To identify opportunities for water efficiency in the agricultural sector and analyse the barriers to improvement in this area, the International Finance Corporation (IFC) has launched a study as part of its Agroprocessing Resource Efficiency Programme.
In partnership with IFC’s partner, Switzerland’s State Secreteriat for Economic Affairs (Seco), the programme was launched earlier this year, and is aimed at improving water efficiency and overall water consumption, and mitigating water supply decline risks in the agriculture sector.
The study has, so far, interviewed more than 50 private firms, government agencies and associations, IFC manufacturing, agribusiness and services adviser Raymond Greig said on Thursday, adding that the findings from the study will drive the programme for the next three years.
The programme has identified five focus areas wherein local government can support water efficiency and agroprocessing, among which strengthening institutions, developing partnerships and stewardships play a role.
Additionally, Greig noted that these areas, as well as improving on site practice, strengthening regulation and improving integrated planning, would play a significant role in improving water efficiency, especially considering that by 2030, water demand is expected to exceed supply by 17%.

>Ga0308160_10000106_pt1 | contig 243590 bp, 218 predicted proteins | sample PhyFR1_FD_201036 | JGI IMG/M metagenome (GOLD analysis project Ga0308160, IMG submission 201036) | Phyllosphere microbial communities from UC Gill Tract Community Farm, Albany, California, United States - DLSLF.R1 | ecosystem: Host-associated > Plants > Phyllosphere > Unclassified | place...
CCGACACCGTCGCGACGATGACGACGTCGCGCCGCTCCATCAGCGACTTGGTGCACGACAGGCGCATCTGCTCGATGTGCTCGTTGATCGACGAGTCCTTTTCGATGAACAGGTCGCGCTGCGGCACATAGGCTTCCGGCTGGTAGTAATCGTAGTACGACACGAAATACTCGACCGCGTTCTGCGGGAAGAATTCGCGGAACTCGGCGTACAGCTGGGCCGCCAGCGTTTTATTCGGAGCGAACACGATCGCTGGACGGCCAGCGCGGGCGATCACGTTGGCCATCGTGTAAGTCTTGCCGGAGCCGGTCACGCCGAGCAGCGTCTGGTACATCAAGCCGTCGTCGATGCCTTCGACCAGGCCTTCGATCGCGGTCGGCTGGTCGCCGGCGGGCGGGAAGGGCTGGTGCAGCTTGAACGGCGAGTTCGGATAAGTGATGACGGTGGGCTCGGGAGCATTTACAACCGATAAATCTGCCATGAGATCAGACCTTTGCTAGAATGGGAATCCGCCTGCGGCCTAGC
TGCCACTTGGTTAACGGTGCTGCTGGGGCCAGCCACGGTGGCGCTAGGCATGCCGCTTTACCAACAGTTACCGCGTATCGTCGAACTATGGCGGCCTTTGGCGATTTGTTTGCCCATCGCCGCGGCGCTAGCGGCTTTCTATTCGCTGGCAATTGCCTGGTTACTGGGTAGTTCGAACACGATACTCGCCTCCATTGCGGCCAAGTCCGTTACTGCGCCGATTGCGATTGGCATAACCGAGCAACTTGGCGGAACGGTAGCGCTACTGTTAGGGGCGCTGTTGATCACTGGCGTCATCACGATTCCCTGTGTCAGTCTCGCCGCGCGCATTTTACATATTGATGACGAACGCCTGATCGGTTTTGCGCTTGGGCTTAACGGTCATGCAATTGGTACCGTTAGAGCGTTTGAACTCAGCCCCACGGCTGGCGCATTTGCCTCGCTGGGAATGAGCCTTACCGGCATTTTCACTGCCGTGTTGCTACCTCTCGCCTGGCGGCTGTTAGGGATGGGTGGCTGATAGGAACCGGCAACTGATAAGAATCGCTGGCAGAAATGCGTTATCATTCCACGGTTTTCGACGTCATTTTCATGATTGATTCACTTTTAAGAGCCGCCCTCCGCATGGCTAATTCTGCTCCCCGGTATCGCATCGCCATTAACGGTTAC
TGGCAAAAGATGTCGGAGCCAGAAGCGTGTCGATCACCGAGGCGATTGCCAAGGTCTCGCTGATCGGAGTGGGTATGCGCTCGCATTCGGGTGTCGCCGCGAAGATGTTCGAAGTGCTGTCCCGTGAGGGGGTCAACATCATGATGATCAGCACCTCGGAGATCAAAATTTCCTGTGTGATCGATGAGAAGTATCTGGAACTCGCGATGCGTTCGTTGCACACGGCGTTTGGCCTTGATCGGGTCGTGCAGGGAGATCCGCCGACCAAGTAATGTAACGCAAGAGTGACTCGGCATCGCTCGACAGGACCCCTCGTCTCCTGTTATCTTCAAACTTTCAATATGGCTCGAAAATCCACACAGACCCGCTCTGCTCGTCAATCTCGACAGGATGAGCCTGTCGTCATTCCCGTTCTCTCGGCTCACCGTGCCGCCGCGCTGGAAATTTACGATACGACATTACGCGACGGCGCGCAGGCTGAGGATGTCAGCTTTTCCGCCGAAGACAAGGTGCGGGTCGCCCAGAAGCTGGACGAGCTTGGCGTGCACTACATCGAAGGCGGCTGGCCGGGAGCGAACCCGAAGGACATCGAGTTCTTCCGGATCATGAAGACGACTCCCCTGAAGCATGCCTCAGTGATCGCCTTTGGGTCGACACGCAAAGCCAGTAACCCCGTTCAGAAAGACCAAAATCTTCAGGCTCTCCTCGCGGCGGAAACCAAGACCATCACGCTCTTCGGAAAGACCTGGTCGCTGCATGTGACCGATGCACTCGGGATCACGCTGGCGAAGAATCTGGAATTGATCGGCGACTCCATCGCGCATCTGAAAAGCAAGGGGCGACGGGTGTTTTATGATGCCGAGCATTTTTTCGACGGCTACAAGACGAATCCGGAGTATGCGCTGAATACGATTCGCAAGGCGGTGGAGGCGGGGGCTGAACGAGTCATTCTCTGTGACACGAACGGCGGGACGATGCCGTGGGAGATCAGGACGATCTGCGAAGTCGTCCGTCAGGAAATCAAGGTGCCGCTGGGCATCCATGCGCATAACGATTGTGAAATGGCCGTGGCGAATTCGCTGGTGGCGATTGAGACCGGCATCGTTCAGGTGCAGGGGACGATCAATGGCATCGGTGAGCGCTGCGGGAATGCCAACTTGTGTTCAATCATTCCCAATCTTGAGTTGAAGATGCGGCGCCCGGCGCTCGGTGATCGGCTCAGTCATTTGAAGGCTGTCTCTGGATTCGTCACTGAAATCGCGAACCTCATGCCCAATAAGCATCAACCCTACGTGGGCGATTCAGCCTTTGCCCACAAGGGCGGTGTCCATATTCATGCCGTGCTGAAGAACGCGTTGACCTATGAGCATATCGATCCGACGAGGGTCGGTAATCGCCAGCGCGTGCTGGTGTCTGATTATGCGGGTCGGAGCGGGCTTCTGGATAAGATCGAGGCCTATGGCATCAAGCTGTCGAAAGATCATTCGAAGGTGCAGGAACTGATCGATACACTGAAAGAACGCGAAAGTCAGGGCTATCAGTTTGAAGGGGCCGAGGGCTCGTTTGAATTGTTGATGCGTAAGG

Total water withdrawals for all sectors in South Africa are forecast to 2035, with 2050 marking the point at which water supply vulnerability will play a larger role in climate change and medium population growth.
Highlighting the importance of water for agriculture, Greig told media on Thursday that the agroprocessing sector alone, uses about 130-million kilolitres of water a year, of which animal slaughtering takes up 26%, brewing and malting 17% and dairy 12%.
Subsectors that could realise benefit from implementing water efficiency programmes include the poultry, dairy, red meat, fruit and vegetable, brewing and malting sectors; whereas pulp and paper, sugar and wineries are less likely to benefit, considering that these sectors already use best practice methods.
Through the study, the IFC so far has identified that drivers for water efficiency include business continuity, corporate social responsibility, as well as wastewater regulations and tariffs.
However, barriers to this include a poor business case for water projects owing to the low cost of water, access to information on best practices, a complex licensing system, as well as a lack of information on future tariffs and restrictions. Public perceptions also play a role in these, Greig said.
Through the programme, the IFC is hopeful that it can address some of these challenges.
According to Greig, the next steps in the programme will be undertaking a resource efficiency benchmarking study for the red meat abattoir sector.
Through this, the IFC intends to benchmark the use of water, energy and resource use in the sector.
This study for the red meat sector will include up to 30 beef, pork and lamb abattoirs, and will compare with international best practices.
Following completion, the IFC intends to develop best practice guidelines and self-assessment tools, and is already engaging with selected abattoirs to assist with the development of specific projects.